Since I spent the weekend away with my wife, I decided to revive one of my favorite posts from back in 2012 for today’s article. –David
From the moment of the Fall, when the forbidden fruit promised an earlier and easier entrance into bliss, growth, and knowledge, one of Satan’s favorite strategies has been to take some promised good and offer his own version; easier, simpler, and always, in retrospect, somehow diminished and corrupted. The golden calf offered Israel a safer, less demanding God. As Abraham waited for the promised son, Hagar seemed a simple solution to his wife’s infertility. Even Jesus himself was offered a far easier path to dominion if he would only bow before the Evil One.
It’s not that “easy” is necessarily or even usually bad; merely that the appeal of the easy is a powerful lure into danger. One of the best ways to draw us off the straight and narrow path is with a shortcut.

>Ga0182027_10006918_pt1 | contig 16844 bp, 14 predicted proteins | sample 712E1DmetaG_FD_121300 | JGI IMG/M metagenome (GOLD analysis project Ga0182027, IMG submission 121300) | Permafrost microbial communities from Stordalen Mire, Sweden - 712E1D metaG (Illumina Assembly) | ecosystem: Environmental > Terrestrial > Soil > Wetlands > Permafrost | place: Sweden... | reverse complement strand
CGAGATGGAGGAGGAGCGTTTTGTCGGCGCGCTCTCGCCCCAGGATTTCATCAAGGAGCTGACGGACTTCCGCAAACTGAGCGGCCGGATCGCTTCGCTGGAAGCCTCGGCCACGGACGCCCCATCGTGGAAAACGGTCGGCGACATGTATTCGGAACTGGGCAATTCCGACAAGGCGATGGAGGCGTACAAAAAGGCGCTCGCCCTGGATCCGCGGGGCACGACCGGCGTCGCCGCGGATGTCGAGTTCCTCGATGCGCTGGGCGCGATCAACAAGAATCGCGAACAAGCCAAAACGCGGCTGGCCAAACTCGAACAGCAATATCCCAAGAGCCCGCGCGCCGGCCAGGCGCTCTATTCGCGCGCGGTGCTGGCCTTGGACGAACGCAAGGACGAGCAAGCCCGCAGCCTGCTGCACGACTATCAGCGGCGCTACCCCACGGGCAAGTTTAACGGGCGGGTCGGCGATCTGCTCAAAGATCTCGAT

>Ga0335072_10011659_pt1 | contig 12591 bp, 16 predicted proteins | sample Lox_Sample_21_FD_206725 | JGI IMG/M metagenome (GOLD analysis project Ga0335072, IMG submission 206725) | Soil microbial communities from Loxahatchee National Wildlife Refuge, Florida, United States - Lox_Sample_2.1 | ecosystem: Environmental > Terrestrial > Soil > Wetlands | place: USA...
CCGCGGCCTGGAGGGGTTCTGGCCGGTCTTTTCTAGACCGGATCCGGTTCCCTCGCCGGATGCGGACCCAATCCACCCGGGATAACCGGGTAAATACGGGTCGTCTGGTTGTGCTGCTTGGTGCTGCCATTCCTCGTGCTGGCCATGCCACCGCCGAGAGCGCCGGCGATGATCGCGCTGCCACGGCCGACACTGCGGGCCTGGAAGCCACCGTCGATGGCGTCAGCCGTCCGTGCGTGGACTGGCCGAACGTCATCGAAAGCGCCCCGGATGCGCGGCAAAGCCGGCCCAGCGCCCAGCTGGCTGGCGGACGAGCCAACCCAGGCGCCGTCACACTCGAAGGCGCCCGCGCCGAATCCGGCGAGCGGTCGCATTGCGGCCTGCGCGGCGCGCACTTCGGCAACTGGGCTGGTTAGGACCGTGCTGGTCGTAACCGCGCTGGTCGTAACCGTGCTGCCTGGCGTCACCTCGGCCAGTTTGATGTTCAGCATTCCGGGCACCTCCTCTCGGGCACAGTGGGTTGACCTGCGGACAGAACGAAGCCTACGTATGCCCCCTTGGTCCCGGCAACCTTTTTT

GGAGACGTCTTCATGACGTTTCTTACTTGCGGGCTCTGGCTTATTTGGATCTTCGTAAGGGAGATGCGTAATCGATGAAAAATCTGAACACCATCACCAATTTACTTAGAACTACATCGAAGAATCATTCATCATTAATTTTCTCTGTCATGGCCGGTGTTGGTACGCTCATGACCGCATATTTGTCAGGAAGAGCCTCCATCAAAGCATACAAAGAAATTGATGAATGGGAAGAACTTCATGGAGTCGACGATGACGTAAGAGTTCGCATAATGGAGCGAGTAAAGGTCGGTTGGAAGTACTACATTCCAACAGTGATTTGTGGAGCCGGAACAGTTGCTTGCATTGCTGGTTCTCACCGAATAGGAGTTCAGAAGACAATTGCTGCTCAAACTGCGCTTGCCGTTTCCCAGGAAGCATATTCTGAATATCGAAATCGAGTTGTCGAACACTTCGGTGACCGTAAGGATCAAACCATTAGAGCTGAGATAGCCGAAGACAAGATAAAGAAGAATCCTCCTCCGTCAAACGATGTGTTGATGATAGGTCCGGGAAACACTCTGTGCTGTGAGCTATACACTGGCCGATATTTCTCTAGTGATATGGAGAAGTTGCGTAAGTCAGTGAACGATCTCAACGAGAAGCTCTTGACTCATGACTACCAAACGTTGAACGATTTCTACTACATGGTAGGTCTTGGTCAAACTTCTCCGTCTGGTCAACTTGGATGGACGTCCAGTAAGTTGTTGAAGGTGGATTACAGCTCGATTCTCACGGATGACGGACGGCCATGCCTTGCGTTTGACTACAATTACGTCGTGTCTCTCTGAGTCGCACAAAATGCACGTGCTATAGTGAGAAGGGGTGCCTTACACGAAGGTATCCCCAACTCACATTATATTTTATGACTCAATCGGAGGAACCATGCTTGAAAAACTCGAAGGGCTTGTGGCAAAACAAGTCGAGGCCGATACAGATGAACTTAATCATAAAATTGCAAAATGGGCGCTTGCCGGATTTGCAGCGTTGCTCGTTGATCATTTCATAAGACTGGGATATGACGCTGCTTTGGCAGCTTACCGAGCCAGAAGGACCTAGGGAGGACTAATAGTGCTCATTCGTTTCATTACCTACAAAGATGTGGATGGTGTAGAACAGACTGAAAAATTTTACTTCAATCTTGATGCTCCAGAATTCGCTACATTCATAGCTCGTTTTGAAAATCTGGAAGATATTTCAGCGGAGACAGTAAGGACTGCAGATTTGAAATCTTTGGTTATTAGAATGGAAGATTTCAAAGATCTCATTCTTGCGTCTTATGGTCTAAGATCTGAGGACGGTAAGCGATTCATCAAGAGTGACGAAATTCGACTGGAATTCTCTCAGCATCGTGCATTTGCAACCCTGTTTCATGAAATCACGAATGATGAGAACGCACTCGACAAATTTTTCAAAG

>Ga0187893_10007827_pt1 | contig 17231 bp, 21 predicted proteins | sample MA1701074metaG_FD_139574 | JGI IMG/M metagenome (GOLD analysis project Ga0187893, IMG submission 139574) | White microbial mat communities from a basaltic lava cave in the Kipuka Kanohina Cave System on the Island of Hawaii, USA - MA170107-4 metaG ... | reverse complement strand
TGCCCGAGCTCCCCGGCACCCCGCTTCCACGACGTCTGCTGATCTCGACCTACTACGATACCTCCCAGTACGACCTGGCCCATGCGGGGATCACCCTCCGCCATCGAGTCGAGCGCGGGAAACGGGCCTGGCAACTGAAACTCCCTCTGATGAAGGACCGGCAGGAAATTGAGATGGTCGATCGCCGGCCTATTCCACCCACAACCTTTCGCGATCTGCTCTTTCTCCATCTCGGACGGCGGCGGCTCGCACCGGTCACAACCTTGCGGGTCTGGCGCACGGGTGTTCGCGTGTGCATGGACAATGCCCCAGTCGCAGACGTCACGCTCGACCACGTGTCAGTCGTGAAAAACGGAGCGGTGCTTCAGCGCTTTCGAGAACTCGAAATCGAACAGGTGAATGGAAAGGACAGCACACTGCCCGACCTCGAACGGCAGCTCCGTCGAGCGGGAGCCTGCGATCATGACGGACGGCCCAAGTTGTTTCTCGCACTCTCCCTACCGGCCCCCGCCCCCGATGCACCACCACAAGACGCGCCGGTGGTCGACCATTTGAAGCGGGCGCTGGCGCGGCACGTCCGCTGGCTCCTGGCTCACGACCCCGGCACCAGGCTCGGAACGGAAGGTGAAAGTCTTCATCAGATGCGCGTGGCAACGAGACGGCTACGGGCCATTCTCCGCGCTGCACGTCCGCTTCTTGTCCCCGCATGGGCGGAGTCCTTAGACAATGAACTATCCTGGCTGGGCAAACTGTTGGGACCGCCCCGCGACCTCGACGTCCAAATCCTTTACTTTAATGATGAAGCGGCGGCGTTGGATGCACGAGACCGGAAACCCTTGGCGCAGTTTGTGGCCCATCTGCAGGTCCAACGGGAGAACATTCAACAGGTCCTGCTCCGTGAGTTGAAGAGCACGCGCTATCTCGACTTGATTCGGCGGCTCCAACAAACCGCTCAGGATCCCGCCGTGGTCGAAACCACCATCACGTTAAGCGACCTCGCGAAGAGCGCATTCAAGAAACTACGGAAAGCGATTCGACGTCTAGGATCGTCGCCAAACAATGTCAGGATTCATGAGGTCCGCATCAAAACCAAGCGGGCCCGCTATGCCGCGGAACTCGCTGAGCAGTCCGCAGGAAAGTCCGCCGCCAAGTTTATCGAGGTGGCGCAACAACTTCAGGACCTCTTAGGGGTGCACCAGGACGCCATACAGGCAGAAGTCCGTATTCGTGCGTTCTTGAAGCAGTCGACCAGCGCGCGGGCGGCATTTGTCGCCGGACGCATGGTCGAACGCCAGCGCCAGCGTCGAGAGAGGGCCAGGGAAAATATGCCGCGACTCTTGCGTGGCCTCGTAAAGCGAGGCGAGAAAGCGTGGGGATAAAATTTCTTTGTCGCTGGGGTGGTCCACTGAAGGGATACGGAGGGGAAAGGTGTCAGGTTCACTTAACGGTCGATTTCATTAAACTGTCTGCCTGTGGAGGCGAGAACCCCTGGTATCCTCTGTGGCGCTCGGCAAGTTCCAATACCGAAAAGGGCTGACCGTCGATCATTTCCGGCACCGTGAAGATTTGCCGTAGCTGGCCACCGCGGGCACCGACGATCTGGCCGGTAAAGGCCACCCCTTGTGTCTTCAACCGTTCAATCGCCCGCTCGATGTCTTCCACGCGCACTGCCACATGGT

I bring this up because this feeling of an easier path to a lesser good is a theme of many of the problems and potential problems in our interactions with modern technology. The whole appeal of technology lies in its ability to make things easier, whether in communication, calculation, learning, shopping, or transportation. Of course, as I said, easier isn’t necessarily bad. In fact, it’s often good, allowing us to be wise stewards of our resources by saving time and money for other uses. (I certainly appreciate being able to type these observations on the keyboard of a handy laptop, rather than pounding away on a typewriter or scribbling with a pen.) With technology as with the rest of life, the danger lies in the appeal of the easier path to draw us away from the better.